Four hours in Barcelona: tips for time-starved travellers ??
You’re in Barcelona but only have half a day, or perhaps just four measly hours, to spare in the Catalan capital. So, what do you do?
It’s a tough call. Spain’s second city is after all one of Europe’s most popular tourist destinations.
Here are just a few suggestions for things to do and see if time is short.
We put a shout out on our Facebook page for suggestions of what to do in Barcelona and the answer was emphatic: visit Camp Nou.
Home to FC Barcelona, more commonly known as Barça, since 1957, Camp Nou is Europe’s biggest stadium, with a capacity just shy of 100,000.
Time might be tight to watch a match. But you could try one of several guided tours. Options include a trip to the players’ changing room or a Virtual Experience experience to relive some of the team’s most exciting moments as if you were really there.
La Boqueria market
Barcelona is home to no fewer than 39 food markets. The best-known of these is the huge Boqueria market, along with the famous La Rambla (more of which below).
If your short stay in Barcelona happens to be in the morning, you’re in luck. The best time to visit the bustling market is early before the crowds descend.
Or you could head to one of the city’s smaller markets, such as La Barceloneta, which is also in the centre of the city.
You could do worse than spending your short time in Barcelona on the tapas trail, taking in some night spots and munching through a selection of these small dishes.
The Foodie in Barcelona blog recommends trendy Gula Bar in the Gràcia district, which it says is ‘re-imagining tapas’. Or among recommendations from the Barcelona Food Experience blog are Mont Bar in the Eixample Esquerra neighbourhood for “tapas dishes to share, many of them top-notch fish and seafood”.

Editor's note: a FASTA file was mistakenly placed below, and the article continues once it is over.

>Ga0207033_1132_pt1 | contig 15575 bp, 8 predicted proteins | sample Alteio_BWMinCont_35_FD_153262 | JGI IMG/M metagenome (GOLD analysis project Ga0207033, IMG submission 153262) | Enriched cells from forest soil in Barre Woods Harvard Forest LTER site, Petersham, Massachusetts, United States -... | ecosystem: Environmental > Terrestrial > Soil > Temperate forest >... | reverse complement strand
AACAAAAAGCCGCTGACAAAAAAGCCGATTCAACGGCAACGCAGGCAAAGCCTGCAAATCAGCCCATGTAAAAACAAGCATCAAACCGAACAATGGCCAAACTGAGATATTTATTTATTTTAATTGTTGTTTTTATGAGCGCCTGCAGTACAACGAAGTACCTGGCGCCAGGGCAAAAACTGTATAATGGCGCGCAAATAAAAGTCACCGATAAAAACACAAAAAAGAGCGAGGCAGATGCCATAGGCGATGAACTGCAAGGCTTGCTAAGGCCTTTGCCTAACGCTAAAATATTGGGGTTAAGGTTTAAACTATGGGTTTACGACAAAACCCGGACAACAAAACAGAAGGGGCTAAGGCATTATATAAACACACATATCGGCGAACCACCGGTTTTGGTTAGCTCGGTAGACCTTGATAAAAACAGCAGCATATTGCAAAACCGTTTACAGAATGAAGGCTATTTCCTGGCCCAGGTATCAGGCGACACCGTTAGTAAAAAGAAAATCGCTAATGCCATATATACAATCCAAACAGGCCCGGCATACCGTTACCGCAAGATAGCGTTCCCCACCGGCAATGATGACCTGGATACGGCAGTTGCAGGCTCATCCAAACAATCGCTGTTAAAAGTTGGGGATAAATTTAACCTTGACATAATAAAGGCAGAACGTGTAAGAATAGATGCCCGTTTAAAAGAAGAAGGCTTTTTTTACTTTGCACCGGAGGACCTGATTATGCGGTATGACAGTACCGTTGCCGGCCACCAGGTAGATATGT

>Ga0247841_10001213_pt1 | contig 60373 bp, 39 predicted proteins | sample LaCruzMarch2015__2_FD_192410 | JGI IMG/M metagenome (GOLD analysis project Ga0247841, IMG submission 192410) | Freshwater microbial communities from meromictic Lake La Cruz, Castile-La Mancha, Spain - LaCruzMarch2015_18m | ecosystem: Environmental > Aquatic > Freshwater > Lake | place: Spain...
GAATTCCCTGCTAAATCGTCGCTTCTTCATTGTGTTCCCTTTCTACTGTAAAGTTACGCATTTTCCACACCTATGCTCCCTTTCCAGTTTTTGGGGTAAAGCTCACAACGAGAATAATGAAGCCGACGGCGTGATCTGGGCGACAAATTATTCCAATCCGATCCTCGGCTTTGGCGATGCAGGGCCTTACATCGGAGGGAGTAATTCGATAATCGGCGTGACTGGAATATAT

La Rambla, AKA Las Ramblas, is Barcelona’s most famous street, full of shops, cafes, flower stands, street performers and the Boqueria market. Reports suggest a 2017 terrorist attack on busy boulevard has done little to dent its popularity among tourists.
Walk its 1.2 kilometres (0.75 mi) length from the lively Plaça de Catalunya square to the Christopher Columbus Monument at the port.
If you find La Rambla a bit too hectic, then you’re in luck. Less than a 10-minute walk away is a slightly calmer alternative, the Gothic Quarter.
This is old Barcelona, a maze of narrow streets and squares. One of the best ways to find out a bit more about the history of the area is by taking a free walking tour. These leave daily at 11am and 3pm from Plaza Catalunya and can be booked online here.
Since you’re in Barcelona, you’ll want a Gaudí fix, even if just in passing.
The architect’s most famous design is probably the Sagrada Família. But don’t expect to see it finished just yet. Construction of this distinctive church started in 1882 and isn’t due to be complete until 2026.
Or you could head to Casa Battlo, a townhouse on Passeig de Gràcia, a high-end shopping street which is itself worth a visit if you want to squeeze in a luxury shopping dash.
There are plenty of other options to take in Gaudí’s work, such as Unesco-listed Park Güell, to the north of Gràcia.
So much more
We’ve just scratched the surface with these tips. If you know of a better way to spend a few hours in the city, we’d love to see your suggestions.